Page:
Apple's March 2 event is all but guaranteed to bring us the iPad 2, most likely with dual cameras and a revamped OS. It arrives two months after CES 2011, to a landscape littered with tablets from scores of manufacturers, most of them with one thing in common: they are running Google's Android OS. But only a handful of them run Android 3.0 (Honeycomb), the first Android tablet OS. Can tablets like the Motorola Xoom—the first Honeycomb device—take on the iPad?
If the past is any indicator, it doesn't look good. This has less to do with quality of product, however, and more to do with the manner in which the product is brought to the public.
The clear advantage Apple has over just about every competitor—except perhaps for RIM—is that it relies on no external manufacturers for its products. To clarify: of course Apple needs to farm out production of the components that make up its devices to OEMs, but when you see a new iPad, it is from Apple, running an Apple OS, for sale at the Apple store. The closest Apple comes to working with other companies is its partnerships with Verizon and AT&T for the iPhone and iPad. For the most part, however, Apple is its own, self-controlling entity. With no company—other than the carriers and OEMs— with which to coordinate, Apple can create a realistic product release timeline and stick to it.
Yesterday we posted with certainty that Apple would be announcing the iPad 2 on March 2, a week from today. Today, Apple has confirmed that date. As you can see, their invitation to their March 2 event features an iCal icon peeling away to reveal an iPad behind it. Doesn't get much clearer than that, does it? As always, we'll have the full details live as the event happens. Anyone else crossing their fingers for some iOS 5 news to share the stage next week?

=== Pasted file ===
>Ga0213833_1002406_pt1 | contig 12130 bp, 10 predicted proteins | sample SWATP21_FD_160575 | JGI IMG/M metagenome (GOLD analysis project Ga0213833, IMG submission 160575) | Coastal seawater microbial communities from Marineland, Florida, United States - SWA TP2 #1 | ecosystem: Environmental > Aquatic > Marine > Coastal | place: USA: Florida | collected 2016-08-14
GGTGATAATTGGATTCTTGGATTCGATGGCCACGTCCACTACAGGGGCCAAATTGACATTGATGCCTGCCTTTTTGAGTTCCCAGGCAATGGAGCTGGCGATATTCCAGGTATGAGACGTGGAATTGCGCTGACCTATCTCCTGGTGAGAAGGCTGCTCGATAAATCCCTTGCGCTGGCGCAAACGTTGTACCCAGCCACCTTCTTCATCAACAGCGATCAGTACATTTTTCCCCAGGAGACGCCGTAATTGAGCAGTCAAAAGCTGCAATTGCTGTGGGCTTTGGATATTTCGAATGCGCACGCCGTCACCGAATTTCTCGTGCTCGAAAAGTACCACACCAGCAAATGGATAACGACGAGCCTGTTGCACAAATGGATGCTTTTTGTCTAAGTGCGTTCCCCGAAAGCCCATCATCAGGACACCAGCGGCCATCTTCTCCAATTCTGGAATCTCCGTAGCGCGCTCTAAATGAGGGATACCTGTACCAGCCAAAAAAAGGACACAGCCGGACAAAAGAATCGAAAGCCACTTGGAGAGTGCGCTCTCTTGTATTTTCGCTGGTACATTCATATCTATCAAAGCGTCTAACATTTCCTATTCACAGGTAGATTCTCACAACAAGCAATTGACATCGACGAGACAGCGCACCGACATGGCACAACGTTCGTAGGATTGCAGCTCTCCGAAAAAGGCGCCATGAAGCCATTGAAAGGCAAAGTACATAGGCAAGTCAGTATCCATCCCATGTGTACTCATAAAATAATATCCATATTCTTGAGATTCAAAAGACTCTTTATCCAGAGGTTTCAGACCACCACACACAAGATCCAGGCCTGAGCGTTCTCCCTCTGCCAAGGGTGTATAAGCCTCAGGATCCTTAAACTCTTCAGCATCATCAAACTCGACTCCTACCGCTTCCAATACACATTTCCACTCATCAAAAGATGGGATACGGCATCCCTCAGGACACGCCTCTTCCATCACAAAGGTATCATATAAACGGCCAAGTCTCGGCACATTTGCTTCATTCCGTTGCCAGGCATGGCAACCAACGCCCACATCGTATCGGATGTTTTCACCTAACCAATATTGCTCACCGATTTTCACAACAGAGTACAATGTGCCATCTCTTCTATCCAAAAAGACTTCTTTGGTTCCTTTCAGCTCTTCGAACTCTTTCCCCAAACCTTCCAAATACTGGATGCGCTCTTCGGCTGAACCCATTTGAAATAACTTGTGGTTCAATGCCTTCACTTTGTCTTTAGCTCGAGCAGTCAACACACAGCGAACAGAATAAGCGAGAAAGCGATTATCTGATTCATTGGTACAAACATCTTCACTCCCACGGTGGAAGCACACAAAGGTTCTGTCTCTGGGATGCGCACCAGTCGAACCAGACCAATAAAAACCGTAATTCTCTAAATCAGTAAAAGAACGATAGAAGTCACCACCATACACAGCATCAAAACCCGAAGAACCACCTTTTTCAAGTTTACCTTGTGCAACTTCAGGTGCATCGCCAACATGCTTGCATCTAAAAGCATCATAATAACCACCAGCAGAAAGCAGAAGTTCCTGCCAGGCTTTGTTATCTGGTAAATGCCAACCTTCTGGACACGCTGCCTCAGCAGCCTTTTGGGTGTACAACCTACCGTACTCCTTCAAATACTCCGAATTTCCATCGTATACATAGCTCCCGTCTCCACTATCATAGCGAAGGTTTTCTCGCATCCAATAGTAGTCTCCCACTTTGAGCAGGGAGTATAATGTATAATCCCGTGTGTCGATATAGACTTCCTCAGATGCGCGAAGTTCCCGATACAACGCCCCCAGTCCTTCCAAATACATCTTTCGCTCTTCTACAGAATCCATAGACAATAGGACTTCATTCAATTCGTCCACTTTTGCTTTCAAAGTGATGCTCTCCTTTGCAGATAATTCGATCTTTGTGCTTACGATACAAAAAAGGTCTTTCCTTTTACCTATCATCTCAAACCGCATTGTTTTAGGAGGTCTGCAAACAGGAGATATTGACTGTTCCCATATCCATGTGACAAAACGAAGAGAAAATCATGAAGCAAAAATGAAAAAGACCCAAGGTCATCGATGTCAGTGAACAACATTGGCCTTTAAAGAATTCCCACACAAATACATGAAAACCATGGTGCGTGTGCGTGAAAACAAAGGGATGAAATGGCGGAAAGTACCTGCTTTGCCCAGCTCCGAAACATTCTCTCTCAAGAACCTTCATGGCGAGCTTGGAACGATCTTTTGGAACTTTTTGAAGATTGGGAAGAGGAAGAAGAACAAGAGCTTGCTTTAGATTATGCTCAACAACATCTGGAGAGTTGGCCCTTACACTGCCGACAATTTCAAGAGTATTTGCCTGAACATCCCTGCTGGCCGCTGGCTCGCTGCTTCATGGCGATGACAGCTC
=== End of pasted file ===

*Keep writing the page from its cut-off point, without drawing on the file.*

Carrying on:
If you've ever wanted to be able to capture a moment that you knew was coming, but weren't sure exactly when, you may want to check out Looxcie. It's a wearable video camera that constantly records. You can stream what you are recording live over the Internet, and if you wanna capture something, you just hit the button and it clips the last 30 seconds and saves it for you. If you have an iPhone or Android device, then you can even get an app that lets you use the phone as a viewfinder.
You can pick up Looxcie at Amazon.
On Tuesday, Apple announced a subscription billing platform for the App Store, overcoming perhaps the biggest hurdle for the success of iPad periodicals.
The plan lets customers purchase subscriptions to iOS-supported newspapers, magazines, music, and other content in one click. Previously, customers had to manually purchase and download issues on an individual basis.